Prostate surgery ERAS Clinical pathway


Surgical approach

These surgeries can be done using one of two techniques: laparoscopy or laparotomy.

With this technique, an instrument equipped with a small camera and light is used to let the surgeon clearly see inside the abdominal cavity.

The surgeon makes 3 to 5 small incisions (cuts) in the abdomen that are 1 to 2 centimetres long and also makes one 5-to-7 centimetre incision to remove the diseased part of the intestine. During the surgery, carbon dioxide is pumped into the abdomen to expand its walls and let the surgeon see into the cavity. The gas is then pumped out after the surgery.

With this technique, the surgeon opens the abdominal wall with a 10- to 20-centimetre vertical or horizontal incision.

This surgery consists of fully removing the prostate gland (including the prostatic capsule) along with the seminal vesicles and part of the ejaculatory ducts. This surgery is usually done to cure your prostate cancer, as the goal of the procedure is to remove all cancer cells.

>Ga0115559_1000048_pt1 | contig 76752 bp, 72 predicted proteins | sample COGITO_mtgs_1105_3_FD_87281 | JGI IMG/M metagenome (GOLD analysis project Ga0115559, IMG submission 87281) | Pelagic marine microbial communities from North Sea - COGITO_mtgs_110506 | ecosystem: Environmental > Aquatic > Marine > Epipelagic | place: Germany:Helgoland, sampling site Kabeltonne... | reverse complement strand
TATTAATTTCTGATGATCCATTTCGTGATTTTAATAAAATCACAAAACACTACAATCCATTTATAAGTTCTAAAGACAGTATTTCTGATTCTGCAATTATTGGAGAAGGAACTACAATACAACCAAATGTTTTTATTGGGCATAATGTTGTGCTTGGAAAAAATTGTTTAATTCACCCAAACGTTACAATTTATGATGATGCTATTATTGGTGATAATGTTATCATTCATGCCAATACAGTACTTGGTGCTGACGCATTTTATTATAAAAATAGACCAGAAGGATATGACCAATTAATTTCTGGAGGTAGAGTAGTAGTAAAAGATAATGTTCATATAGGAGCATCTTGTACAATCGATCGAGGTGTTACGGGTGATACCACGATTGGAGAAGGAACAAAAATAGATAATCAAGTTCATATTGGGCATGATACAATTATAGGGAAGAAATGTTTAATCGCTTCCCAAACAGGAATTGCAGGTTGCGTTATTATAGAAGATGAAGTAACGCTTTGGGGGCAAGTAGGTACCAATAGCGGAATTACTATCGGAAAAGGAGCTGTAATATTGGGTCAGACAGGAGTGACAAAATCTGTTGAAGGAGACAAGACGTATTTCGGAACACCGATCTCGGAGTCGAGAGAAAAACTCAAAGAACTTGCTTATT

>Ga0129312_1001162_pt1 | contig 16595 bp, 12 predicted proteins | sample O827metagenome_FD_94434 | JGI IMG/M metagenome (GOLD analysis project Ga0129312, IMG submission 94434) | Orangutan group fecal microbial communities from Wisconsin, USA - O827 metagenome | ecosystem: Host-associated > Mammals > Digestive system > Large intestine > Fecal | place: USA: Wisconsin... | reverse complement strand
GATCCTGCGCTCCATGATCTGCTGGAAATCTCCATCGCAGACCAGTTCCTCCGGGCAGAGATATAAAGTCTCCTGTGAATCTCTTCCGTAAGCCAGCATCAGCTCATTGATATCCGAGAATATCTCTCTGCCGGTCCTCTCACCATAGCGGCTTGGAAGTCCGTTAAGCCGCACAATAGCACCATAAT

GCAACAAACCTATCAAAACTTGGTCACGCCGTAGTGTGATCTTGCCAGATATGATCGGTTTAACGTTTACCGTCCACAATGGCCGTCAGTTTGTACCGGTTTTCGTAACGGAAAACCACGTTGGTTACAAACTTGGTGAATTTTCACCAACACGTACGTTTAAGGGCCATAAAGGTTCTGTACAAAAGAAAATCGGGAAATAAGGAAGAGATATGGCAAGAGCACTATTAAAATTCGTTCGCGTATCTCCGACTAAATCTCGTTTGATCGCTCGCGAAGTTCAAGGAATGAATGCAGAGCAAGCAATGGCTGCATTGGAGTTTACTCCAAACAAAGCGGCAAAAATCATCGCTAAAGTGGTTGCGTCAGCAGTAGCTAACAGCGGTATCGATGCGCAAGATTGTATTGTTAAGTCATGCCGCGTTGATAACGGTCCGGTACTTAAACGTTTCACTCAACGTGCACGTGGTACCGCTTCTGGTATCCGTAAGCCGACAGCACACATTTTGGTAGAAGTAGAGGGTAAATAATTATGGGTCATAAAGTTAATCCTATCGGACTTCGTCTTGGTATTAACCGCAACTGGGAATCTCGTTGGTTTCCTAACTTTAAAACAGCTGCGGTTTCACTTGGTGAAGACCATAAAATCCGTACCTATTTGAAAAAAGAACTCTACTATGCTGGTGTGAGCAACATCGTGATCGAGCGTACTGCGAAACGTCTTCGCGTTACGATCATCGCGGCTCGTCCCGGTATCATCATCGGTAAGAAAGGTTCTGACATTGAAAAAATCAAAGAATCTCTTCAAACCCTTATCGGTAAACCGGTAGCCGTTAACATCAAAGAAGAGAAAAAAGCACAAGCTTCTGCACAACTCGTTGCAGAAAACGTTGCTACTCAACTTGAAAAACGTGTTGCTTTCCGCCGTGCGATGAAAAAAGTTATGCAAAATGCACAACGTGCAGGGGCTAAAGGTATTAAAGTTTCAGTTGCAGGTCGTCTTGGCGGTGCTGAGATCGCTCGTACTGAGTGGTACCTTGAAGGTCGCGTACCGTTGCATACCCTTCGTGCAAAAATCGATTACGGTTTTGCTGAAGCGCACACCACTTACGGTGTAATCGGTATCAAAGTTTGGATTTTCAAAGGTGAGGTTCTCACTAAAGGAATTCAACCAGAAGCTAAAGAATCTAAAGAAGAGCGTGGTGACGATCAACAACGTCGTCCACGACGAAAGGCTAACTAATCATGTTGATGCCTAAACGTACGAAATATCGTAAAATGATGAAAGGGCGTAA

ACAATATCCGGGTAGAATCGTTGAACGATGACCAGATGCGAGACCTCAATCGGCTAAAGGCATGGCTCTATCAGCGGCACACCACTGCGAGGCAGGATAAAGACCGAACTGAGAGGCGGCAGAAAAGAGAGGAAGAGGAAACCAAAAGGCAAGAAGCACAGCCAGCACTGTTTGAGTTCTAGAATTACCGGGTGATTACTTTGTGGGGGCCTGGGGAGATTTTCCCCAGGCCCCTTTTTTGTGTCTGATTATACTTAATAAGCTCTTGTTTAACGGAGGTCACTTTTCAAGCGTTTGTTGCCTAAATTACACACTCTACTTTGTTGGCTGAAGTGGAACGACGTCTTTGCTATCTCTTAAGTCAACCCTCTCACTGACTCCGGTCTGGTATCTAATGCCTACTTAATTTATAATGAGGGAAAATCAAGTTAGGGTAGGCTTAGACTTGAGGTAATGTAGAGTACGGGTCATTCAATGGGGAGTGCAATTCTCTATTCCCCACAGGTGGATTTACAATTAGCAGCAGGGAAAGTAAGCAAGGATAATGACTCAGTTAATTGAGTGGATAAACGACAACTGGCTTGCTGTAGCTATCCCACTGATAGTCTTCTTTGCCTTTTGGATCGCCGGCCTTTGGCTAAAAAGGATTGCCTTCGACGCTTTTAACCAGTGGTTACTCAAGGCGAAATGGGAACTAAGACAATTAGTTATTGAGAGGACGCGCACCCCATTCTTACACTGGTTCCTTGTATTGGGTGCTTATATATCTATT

The part circled in red below shows the part of the prostate that will be removed.

Terms used

Bladder (vessie): Reservoir made of muscle that collects urine.

Prostate: Gland located under the bladder. The prostate surrounds the urethra. It produces a fluid that creates semen when combined with sperm. These secretions make the environment alkaline and promote sperm motility.

Seminal vesicles (vésicules séminales): These small pouches hold the sperm produced by the testicles.

Urethra (urètre): Duct that carries urine from the bladder and semen secreted from the genital glands to the end of the penis.

Testicles (testicules): Glands in the scrotum that create sperm. They also produce testosterone (male hormone).

Vas deferens (canal déférent): Small duct that carries sperm from the testicles to the prostate.

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